In its day the TDM850 was an oddball. Rather like the TDR250, it was a not-quite-off-road, not-quite-on-road, not-quite-a-tourer but not-quite-a-sportsbike mash-up that many saw as falling between too many stools, but was actually rather good. It was basically the same idea as the Multistrada, but a dozen years earlier. The same engine also made its way into the criminally-underrated TRX850, a machine that could have ushered sports bikes down a path towards lightness rather than out-and-out power, if only other firms – and buyers – had taken note. But that’s another story.


We were going to put the seminal RD500 here, Yamaha’s stab at a road-going GP bike of the 1980s, but of course the Japanese market RZV500R is an even better machine. Combining the RD’s engine with an aluminium frame and up-spec’d suspension it was effectively 1984’s equivalent of a Honda RC213V-S. Like the Honda it was disappointingly short of power as standard – 64hp wasn’t much even then – but could easily be upgraded to have performance to match its GP-inspired design.

Always in the shadow of Honda’s all-conquering RC30, the OW-01 was Yamaha’s 1980s race homologation tool, and today it’s nearly as desirable as the Honda that tended to pip it on track. Terrifyingly expensive when new – over £13k when an FZR1000R was under £6k – it was never going to sell in big numbers. Hard to ride, with flat-slide carbs, it wasn’t really aimed at normal buyers; the target audience was race teams and that’s where many of them went, adding to its rarity now.

Is a moped really worthy of third position on this list? Many would say so in the UK, the market it was designed for, and some might even place the Fizzy higher still. For the teenagers it was marketed at, the FS1-E was a superbike, with near-mythical powers to flout the 30mph speed limit introduced for mopeds in 1977. The FS1-E was seen as a guaranteed way to pull the girls (it wasn’t) and endlessly claimed to achieve 55mph or more (it wouldn’t), and that reputation means it’s an icon – at least for a certain generation – even if it can’t actually live up to its own publicity.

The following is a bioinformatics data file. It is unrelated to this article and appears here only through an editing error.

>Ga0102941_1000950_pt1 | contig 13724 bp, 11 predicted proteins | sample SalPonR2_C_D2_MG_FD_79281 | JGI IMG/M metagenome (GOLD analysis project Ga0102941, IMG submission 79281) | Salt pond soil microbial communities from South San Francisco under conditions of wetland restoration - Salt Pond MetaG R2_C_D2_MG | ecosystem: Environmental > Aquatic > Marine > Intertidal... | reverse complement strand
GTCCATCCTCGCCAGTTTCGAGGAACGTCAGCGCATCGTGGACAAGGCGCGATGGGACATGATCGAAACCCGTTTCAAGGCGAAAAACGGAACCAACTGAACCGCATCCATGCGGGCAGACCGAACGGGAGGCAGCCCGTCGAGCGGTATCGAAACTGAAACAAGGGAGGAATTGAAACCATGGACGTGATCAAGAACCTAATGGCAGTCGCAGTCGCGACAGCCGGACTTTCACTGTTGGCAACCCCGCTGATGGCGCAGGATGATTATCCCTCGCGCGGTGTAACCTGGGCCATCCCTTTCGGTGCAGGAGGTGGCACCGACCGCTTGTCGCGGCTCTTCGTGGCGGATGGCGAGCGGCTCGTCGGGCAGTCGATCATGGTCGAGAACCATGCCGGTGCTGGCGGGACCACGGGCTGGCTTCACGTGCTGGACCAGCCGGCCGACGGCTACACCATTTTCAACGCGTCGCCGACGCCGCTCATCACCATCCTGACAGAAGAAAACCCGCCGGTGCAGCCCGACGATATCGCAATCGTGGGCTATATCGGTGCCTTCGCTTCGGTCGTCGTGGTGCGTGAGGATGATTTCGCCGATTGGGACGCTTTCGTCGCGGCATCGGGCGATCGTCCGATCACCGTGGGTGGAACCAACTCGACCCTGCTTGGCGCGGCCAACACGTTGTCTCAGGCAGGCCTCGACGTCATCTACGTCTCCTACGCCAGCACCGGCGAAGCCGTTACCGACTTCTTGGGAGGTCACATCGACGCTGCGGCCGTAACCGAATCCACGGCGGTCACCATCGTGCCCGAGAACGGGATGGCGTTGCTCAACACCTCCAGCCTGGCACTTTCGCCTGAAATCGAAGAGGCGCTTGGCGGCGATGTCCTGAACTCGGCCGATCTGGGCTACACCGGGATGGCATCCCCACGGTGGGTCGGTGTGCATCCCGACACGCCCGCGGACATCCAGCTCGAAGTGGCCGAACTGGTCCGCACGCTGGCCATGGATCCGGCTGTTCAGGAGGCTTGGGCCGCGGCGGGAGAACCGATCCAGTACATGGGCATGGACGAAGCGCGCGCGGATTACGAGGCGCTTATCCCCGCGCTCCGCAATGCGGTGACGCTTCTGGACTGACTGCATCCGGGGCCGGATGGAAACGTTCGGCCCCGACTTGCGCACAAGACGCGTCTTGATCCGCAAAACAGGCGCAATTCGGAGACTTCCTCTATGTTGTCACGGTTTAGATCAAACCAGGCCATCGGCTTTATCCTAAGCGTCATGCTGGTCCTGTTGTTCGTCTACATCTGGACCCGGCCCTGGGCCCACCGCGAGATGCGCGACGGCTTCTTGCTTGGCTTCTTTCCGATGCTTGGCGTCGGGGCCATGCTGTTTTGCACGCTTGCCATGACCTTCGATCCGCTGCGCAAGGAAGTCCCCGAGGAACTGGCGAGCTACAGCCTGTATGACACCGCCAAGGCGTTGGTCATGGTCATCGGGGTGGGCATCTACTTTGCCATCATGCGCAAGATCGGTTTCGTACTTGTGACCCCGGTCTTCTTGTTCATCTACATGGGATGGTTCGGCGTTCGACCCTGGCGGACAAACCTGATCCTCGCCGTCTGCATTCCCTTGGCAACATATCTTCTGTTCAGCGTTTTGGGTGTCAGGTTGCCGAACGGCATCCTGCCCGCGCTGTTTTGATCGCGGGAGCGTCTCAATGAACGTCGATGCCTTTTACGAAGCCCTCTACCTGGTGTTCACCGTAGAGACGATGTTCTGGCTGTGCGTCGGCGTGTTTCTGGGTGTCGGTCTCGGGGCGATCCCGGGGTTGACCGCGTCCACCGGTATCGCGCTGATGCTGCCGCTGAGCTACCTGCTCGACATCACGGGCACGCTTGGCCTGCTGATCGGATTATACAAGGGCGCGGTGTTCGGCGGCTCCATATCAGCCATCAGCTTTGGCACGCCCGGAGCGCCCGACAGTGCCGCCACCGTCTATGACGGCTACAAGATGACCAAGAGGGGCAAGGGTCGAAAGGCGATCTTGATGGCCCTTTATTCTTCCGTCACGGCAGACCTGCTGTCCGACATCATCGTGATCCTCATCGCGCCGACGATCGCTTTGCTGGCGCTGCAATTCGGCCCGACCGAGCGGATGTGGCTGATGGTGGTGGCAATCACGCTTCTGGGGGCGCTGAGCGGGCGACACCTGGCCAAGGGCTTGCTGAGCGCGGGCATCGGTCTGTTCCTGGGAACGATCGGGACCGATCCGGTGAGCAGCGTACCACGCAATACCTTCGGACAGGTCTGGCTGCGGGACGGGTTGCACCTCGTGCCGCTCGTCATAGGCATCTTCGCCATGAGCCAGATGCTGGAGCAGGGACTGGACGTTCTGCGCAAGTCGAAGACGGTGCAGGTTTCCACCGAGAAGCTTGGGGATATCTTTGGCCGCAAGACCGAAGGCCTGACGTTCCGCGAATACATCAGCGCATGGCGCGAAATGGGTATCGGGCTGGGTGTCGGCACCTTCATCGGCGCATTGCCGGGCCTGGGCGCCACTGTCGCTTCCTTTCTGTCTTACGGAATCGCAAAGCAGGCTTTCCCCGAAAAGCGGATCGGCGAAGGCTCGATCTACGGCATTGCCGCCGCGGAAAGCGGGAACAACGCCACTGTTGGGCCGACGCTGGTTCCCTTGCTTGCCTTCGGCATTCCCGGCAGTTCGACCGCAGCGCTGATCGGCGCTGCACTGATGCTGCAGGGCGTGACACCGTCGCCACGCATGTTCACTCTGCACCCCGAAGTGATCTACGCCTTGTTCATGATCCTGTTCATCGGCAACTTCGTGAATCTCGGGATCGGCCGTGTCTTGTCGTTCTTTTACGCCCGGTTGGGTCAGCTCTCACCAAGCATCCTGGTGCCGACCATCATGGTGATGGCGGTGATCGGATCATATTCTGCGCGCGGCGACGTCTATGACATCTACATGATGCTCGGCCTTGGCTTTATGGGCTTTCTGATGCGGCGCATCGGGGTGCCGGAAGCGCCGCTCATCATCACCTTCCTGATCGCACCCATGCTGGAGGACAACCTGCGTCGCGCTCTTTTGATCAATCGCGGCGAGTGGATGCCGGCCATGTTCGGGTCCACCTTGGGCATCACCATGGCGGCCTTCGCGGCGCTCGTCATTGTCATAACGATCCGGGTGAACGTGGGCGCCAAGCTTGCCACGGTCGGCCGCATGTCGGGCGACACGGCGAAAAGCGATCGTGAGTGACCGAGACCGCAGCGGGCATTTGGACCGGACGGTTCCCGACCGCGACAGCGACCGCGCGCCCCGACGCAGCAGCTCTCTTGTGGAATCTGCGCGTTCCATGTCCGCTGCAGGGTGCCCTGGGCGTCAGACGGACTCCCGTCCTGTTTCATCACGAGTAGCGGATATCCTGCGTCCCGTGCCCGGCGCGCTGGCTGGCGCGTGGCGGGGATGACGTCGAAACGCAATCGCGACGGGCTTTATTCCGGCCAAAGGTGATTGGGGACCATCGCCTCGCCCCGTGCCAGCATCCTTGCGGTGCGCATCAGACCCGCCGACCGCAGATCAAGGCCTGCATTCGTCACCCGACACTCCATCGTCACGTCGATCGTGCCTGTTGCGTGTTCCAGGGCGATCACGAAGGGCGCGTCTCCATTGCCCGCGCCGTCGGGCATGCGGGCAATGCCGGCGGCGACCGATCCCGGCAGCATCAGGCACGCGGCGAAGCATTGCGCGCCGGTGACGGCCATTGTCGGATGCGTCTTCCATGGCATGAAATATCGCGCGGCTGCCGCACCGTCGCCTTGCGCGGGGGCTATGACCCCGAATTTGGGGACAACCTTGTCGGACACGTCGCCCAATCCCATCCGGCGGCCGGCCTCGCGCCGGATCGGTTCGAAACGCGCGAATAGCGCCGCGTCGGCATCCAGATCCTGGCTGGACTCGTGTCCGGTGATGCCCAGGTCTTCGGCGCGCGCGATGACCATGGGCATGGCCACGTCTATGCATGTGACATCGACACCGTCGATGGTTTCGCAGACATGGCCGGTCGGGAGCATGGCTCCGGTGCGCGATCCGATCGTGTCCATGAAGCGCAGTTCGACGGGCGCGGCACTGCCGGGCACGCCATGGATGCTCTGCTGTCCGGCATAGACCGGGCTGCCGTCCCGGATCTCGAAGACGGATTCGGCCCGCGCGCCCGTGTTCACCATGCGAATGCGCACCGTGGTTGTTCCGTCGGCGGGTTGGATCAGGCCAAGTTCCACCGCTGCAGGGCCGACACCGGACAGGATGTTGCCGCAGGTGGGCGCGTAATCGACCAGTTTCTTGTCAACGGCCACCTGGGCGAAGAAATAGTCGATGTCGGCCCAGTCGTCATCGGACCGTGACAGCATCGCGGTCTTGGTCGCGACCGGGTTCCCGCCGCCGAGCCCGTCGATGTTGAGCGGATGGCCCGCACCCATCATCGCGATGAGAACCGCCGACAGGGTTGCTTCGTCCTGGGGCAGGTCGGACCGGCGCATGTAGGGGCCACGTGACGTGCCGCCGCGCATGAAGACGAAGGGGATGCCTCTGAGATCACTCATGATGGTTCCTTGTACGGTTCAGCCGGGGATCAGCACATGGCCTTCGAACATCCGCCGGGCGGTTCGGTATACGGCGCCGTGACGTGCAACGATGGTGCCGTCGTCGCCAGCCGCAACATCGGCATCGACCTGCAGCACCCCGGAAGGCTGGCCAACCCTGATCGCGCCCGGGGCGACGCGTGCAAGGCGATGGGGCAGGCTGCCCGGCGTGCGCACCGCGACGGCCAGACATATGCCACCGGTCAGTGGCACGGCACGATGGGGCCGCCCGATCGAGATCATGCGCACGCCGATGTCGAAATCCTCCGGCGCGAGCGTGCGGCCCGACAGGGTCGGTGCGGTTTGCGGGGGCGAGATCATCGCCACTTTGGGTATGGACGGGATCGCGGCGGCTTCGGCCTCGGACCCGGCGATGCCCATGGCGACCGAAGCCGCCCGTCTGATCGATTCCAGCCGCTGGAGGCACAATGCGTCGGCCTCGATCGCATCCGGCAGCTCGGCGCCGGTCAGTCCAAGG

Just like the Fizzy, the RD350LC is a bike that managed to create a cult. In the early 80s it was an affordable, high-performance stroker that made it the default option for hooligans everywhere. These days, those hooligans, or even their grown-up, respectable kids, are happy to spend thousands restoring them to nut-and-bolt perfection simply to touch the hem of the legend that has built up around them. Yamaha seems to have the knack of creating bikes with oversized reputations, whether it’s the V-Max, the FS1-E or the RD350LC, but of them all it’s the RD that comes closest to matching its own hype.

If you’re too young to remember the introduction of the 1998 R1, then it’s hard to convey the anticipation that swelled up around it. This was a 1000cc superbike that really did seem to be as small as a 600. In an era when even the famously-lightweight Honda Fireblade was looking like it had eaten a few too many pies, the R1 was a revelation. It was so compact that magazines of the day labelled spy shots as a new generation of YZF750 and still commented on how small it was. When it was revealed to be 998cc, jaws dropped. What’s more, it didn’t just live up to expectations, it exceeded them. Sure, today’s bikes are lighter and faster, but it’s been a gradual evolution to get there. Never since has such a big single step forward been made in the superbike class.